17. The method of claim 12, wherein the first e-mail message includes a plurality of fields, and wherein applying the first selection highlighting to the first e-mail message includes changing a background color of at least one field from the plurality of fields.
18. The method of claim 1, wherein applying the first selection highlighting to the first e-mail message is performed in response to receiving the input.
19. The method of claim 1, wherein applying the first selection highlighting to the first e-mail message includes applying the first selection highlighting such that the first selection highlighting is visually distinguishable from all other e-mail messages from the e-mail message listing.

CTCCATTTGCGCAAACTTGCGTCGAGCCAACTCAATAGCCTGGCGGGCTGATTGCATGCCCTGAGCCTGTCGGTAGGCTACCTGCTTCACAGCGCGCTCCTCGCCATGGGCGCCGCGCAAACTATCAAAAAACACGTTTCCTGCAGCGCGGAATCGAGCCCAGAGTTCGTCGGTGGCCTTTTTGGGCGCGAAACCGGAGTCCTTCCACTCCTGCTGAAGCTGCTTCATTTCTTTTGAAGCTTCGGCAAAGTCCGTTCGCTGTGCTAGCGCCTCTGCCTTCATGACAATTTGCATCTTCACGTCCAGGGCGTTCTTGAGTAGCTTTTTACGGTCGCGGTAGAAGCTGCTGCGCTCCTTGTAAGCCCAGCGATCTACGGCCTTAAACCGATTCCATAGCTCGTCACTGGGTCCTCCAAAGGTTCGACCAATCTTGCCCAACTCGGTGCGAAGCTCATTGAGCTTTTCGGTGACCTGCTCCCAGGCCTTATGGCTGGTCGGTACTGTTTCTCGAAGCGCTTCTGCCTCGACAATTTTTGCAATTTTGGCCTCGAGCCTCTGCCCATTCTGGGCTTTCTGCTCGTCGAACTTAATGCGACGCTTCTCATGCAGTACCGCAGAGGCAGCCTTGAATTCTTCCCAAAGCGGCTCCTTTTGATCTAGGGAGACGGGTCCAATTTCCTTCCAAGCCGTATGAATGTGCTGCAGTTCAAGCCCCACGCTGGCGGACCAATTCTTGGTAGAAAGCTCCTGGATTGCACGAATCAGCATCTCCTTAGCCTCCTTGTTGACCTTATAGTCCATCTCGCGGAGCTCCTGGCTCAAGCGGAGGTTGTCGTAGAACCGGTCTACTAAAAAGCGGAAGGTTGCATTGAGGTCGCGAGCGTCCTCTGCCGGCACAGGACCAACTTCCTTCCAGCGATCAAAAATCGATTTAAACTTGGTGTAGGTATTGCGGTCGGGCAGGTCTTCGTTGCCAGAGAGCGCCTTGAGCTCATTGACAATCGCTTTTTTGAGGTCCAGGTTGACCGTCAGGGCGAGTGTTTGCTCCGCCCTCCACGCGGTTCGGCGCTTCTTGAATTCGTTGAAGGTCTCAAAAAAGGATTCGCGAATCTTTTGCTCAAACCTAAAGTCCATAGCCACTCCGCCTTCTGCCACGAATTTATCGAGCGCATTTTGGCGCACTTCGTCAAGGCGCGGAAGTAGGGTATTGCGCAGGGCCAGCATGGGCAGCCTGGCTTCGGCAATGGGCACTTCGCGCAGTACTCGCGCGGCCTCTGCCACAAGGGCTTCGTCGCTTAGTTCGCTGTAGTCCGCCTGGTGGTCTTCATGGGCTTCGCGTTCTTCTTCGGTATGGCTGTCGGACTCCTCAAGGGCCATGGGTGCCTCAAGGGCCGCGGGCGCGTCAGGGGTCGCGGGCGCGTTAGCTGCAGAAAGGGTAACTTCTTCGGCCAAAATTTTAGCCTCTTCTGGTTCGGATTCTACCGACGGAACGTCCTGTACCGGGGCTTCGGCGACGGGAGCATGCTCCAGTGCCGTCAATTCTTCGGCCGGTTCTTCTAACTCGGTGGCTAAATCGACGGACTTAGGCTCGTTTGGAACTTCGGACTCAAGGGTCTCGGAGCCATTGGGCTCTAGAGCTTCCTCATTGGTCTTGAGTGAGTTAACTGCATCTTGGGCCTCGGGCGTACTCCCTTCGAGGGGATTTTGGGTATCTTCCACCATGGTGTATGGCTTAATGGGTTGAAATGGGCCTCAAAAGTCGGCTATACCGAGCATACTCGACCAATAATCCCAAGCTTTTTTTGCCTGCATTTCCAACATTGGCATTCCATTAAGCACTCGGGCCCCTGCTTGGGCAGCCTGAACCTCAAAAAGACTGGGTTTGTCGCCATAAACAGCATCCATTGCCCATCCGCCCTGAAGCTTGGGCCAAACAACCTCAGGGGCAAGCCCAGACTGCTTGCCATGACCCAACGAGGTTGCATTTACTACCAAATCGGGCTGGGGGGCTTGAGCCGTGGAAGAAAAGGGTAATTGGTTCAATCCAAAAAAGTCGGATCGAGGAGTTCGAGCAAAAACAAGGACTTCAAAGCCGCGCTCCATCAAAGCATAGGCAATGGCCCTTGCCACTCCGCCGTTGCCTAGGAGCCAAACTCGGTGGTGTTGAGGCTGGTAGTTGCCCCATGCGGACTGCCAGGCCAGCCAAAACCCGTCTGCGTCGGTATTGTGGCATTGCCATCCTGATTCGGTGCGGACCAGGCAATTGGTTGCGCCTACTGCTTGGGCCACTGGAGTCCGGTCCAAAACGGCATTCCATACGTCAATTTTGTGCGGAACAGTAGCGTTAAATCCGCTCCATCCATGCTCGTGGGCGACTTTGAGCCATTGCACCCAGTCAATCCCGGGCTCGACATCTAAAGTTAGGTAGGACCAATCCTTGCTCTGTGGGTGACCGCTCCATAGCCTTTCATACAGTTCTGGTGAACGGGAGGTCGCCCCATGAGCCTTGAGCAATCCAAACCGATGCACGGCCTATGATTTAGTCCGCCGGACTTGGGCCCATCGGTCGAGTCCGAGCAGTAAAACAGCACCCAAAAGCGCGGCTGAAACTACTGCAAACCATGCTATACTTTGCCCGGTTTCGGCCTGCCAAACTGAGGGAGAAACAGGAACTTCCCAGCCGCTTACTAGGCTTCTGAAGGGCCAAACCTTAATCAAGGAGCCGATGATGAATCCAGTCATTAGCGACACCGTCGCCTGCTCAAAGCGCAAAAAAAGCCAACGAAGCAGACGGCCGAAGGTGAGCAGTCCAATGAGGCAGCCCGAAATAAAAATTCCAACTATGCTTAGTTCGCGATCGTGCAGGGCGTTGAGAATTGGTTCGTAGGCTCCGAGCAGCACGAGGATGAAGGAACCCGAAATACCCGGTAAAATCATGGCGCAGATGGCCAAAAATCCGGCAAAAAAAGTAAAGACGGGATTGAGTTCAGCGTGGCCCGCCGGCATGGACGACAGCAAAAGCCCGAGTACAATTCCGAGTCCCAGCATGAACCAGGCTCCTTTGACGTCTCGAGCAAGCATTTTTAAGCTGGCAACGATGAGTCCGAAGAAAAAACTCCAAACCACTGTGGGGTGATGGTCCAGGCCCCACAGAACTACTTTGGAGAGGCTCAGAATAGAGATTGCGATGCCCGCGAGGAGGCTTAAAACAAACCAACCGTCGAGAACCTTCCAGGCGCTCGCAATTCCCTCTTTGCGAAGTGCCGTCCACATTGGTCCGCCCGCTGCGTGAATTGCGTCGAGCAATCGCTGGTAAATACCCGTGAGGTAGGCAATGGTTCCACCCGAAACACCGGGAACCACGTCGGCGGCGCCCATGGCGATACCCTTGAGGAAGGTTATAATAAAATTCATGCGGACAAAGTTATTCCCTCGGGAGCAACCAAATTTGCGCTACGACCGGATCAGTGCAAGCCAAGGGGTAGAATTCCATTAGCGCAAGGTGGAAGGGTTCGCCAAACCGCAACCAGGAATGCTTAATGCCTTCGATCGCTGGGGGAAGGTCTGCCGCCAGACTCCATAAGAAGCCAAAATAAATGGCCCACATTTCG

20. The method of claim 1, wherein the first e-mail message includes a plurality of fields, and wherein applying the first selection highlighting to the first e-mail message includes changing a background color of at least one field from the plurality of fields.